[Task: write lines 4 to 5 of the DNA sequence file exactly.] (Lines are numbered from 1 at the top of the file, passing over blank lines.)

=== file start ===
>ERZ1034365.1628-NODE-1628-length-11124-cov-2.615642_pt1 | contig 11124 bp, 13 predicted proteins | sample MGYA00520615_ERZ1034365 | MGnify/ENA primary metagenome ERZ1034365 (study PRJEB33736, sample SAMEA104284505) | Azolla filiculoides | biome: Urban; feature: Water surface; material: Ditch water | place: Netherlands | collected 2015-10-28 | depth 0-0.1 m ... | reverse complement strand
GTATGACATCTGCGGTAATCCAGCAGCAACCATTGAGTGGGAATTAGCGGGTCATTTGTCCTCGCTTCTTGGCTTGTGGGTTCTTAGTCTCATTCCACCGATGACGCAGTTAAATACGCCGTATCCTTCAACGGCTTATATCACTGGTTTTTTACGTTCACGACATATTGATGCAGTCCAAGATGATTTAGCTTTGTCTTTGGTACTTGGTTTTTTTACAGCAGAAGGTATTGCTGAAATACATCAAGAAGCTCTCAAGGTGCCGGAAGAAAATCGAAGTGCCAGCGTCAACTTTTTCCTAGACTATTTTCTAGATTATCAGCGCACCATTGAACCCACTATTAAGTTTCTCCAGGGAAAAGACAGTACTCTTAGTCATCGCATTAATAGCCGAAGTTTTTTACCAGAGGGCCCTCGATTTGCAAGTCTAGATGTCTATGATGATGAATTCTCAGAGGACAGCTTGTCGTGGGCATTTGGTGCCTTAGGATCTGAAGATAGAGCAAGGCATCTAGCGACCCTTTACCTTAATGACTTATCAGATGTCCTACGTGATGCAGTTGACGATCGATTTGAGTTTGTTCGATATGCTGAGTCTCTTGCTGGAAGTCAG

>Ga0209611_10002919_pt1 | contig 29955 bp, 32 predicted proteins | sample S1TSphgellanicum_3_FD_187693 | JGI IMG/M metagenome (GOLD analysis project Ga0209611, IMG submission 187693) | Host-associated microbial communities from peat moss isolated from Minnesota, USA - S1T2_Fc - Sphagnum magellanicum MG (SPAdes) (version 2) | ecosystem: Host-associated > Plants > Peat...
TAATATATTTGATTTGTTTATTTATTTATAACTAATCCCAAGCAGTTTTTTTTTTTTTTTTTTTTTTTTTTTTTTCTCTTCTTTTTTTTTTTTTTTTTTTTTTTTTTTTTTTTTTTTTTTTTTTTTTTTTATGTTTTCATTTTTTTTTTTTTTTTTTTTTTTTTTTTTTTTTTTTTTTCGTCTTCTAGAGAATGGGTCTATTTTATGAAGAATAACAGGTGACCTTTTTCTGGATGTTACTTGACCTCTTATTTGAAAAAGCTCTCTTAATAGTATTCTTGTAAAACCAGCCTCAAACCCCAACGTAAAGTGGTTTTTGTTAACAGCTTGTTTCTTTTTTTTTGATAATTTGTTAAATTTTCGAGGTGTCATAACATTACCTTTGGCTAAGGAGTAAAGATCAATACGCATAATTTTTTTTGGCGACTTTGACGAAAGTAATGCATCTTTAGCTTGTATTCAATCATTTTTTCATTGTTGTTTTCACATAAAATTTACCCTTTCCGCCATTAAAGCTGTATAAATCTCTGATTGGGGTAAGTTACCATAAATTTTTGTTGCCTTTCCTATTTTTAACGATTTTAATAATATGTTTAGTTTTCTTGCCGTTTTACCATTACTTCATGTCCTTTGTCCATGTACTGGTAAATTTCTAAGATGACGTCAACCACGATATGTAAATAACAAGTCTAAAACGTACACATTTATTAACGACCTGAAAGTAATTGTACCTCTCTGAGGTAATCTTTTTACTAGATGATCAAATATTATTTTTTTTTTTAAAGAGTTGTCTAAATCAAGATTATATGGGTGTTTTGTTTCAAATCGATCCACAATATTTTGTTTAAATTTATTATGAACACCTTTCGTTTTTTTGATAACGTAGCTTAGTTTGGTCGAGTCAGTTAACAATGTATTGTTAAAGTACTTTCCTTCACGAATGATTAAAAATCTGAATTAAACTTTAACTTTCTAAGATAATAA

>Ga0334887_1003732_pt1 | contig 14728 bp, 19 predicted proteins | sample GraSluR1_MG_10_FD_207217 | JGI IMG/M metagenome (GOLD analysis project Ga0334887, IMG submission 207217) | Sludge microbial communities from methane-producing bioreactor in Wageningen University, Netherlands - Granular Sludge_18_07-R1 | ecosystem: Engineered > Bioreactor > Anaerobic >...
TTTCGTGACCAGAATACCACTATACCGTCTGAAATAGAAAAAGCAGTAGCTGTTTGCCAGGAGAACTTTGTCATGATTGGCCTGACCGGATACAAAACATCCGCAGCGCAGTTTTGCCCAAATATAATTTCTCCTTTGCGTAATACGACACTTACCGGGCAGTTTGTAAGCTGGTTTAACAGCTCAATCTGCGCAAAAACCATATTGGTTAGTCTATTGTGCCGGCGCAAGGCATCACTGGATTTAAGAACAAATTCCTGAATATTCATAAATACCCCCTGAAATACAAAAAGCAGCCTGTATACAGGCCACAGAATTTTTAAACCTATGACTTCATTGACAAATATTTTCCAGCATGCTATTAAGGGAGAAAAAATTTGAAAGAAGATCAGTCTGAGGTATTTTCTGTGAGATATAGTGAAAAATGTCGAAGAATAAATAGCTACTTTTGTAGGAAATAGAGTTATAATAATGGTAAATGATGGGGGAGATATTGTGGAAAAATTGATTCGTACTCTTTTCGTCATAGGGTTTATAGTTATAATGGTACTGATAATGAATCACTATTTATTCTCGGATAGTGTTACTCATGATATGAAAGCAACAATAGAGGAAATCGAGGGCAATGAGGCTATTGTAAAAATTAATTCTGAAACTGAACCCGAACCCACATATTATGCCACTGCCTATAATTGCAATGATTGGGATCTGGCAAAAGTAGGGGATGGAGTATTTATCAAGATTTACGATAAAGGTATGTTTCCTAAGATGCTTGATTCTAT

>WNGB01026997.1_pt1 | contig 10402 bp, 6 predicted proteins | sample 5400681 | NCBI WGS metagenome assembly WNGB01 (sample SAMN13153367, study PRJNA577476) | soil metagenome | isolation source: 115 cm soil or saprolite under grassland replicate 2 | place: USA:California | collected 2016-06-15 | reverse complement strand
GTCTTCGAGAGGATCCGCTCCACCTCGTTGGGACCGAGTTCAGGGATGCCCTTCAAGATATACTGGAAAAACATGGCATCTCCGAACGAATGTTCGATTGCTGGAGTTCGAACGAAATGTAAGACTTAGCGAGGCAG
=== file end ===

TAATATATTTGATTTGTTTATTTATTTATAACTAATCCCAAGCAGTTTTTTTTTTTTTTTTTTTTTTTTTTTTTTCTCTTCTTTTTTTTTTTTTTTTTTTTTTTTTTTTTTTTTTTTTTTTTTTTTTTTTATGTTTTCATTTTTTTTTTTTTTTTTTTTTTTTTTTTTTTTTTTTTTTCGTCTTCTAGAGAATGGGTCTATTTTATGAAGAATAACAGGTGACCTTTTTCTGGATGTTACTTGACCTCTTATTTGAAAAAGCTCTCTTAATAGTATTCTTGTAAAACCAGCCTCAAACCCCAACGTAAAGTGGTTTTTGTTAACAGCTTGTTTCTTTTTTTTTGATAATTTGTTAAATTTTCGAGGTGTCATAACATTACCTTTGGCTAAGGAGTAAAGATCAATACGCATAATTTTTTTTGGCGACTTTGACGAAAGTAATGCATCTTTAGCTTGTATTCAATCATTTTTTCATTGTTGTTTTCACATAAAATTTACCCTTTCCGCCATTAAAGCTGTATAAATCTCTGATTGGGGTAAGTTACCATAAATTTTTGTTGCCTTTCCTATTTTTAACGATTTTAATAATATGTTTAGTTTTCTTGCCGTTTTACCATTACTTCATGTCCTTTGTCCATGTACTGGTAAATTTCTAAGATGACGTCAACCACGATATGTAAATAACAAGTCTAAAACGTACACATTTATTAACGACCTGAAAGTAATTGTACCTCTCTGAGGTAATCTTTTTACTAGATGATCAAATATTATTTTTTTTTTTAAAGAGTTGTCTAAATCAAGATTATATGGGTGTTTTGTTTCAAATCGATCCACAATATTTTGTTTAAATTTATTATGAACACCTTTCGTTTTTTTGATAACGTAGCTTAGTTTGGTCGAGTCAGTTAACAATGTATTGTTAAAGTACTTTCCTTCACGAATGATTAAAAATCTGAATTAAACTTTAACTTTCTAAGATAATAA

>Ga0334887_1003732_pt1 | contig 14728 bp, 19 predicted proteins | sample GraSluR1_MG_10_FD_207217 | JGI IMG/M metagenome (GOLD analysis project Ga0334887, IMG submission 207217) | Sludge microbial communities from methane-producing bioreactor in Wageningen University, Netherlands - Granular Sludge_18_07-R1 | ecosystem: Engineered > Bioreactor > Anaerobic >...